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SoundCloud Makes It Look Easy

Max Lister

Imagine this. One day you and your friend decide you want to make music, you order a cheap microphone, download a beat online and start recording in your bedroom. You upload your track on to SoundCloud, YouTube or wherever fits your needs. You have very quickly managed to make music. Music has always been open to anybody that wished to try, but before our generation were born you required a basic level of musical ability to make something sound good. Gone are those days and in the current world music is more accessible than it has ever been for people to create their own sound. Although stumbling across cringey artists online is funny and having to tell your friend they’re probably not destined for the industry is hard, but with more people putting their own music out there it has to be a good thing.

SoundCloud in particular gets the most attention here. The list of successful artists that started on SoundCloud is quite literally too vast to name, but recently the website/app has been getting some stick online because of so-called ‘SoundCloud rappers’, who usually attempt to fit a certain sound and look because they’ve seen it work for famous artists before them. Well, to put it frankly many of these guys won’t go anywhere, but the reason I want to defend these people is because they pave the way for real talent. To find gold you have to dig through layers and layers of earth, the same principle applies roughly to music online, yes you will have to dig through crap, but if you look hard enough you can potentially find gold.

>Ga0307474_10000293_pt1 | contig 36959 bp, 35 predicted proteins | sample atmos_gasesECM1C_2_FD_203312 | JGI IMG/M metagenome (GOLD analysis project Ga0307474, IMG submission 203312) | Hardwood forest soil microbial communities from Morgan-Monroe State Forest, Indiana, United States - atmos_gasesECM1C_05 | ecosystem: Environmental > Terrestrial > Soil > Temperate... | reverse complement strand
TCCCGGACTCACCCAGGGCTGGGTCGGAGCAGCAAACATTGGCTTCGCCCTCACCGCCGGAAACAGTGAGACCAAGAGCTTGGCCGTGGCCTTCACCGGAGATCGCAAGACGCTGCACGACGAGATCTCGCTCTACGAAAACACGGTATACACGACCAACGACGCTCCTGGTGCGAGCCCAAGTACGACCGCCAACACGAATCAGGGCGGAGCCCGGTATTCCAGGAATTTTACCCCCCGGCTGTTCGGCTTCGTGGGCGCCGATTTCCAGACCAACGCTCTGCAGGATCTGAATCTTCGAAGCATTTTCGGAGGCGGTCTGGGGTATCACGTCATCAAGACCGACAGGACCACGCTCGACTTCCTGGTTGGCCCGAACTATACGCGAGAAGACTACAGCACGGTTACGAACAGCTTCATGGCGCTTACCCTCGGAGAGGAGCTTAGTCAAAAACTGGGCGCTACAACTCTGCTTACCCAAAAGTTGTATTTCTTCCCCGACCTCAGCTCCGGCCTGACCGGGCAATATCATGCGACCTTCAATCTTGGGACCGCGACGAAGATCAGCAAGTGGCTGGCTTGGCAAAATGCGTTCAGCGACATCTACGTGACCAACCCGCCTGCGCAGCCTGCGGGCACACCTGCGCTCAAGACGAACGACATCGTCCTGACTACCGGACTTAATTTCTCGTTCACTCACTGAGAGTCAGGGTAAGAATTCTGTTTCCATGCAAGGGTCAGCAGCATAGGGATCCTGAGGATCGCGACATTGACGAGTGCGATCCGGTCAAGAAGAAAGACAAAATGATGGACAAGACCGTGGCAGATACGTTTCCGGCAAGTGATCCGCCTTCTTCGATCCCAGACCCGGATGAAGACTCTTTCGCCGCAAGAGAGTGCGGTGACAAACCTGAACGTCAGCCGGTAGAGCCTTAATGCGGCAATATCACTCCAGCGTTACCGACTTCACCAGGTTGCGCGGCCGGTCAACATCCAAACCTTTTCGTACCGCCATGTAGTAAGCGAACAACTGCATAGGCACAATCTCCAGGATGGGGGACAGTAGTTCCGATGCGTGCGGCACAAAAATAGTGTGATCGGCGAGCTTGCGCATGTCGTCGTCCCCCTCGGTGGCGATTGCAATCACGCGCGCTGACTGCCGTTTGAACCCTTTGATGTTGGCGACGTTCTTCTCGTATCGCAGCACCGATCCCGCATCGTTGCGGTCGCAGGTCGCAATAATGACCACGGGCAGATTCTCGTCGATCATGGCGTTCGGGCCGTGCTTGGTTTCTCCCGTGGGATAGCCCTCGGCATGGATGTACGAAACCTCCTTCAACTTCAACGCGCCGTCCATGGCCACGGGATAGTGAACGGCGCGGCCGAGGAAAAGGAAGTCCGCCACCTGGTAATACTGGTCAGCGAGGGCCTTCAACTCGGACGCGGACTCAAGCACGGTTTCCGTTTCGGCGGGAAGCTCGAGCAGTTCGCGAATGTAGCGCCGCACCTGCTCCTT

Some people will disagree with this view and I can understand why. If you are a serious artist and put a lot of time and money into making a good sound, some random teenager in his basement calling himself a ‘rapper’ may feel insulting, but worse than this, the large number of people doing this means the level you need to be at has dropped. No longer do you need talent to be a singer, a rapper or an artist in general; all you need is an afternoon to auto-tune and a really amazing beat you found online.

This leads me into the next part of the story, beats. Being a producer has become increasingly attractive, partly thanks to modern producers having more of a spotlight on them. Murda Beatz is a good example of this, featuring in a lot of songs and not just producing them from the shadows. Well, now there are tons of young producers desperate for their beats to be heard and used, they spam comments sections online and offer their beats for free. This combination of free beats and a massive market mean that finding good beats is both easy and at no cost to the artist.

Making beats, like making music, has become much more accessible. Getting quality software for a low price is possible, but many can find what they need for free if they look hard enough. You can work on a beat on the train, so in some ways it’s even more accessible than recording a track. The same consequences are felt, some seasoned producers may feel it takes away from the skill as a whole, others may disagree. What everyone can agree on is that for both producing and recording, things have become easier for the masses.

Where this leaves things is subjective. I feel that despite a bunch of pre-pubescent teens trying to look good and people with no talent chasing unlikely dreams, the fact more people than ever before are making full length tracks and uploading them is a good thing. We always want to find good music and sounds tend to come and go quite quickly, which is why all these people making music is actually beneficial. It means that you’re more likely to find something that you truly enjoy and for the lucky few, it offers you a chance to become the next big thing almost overnight.


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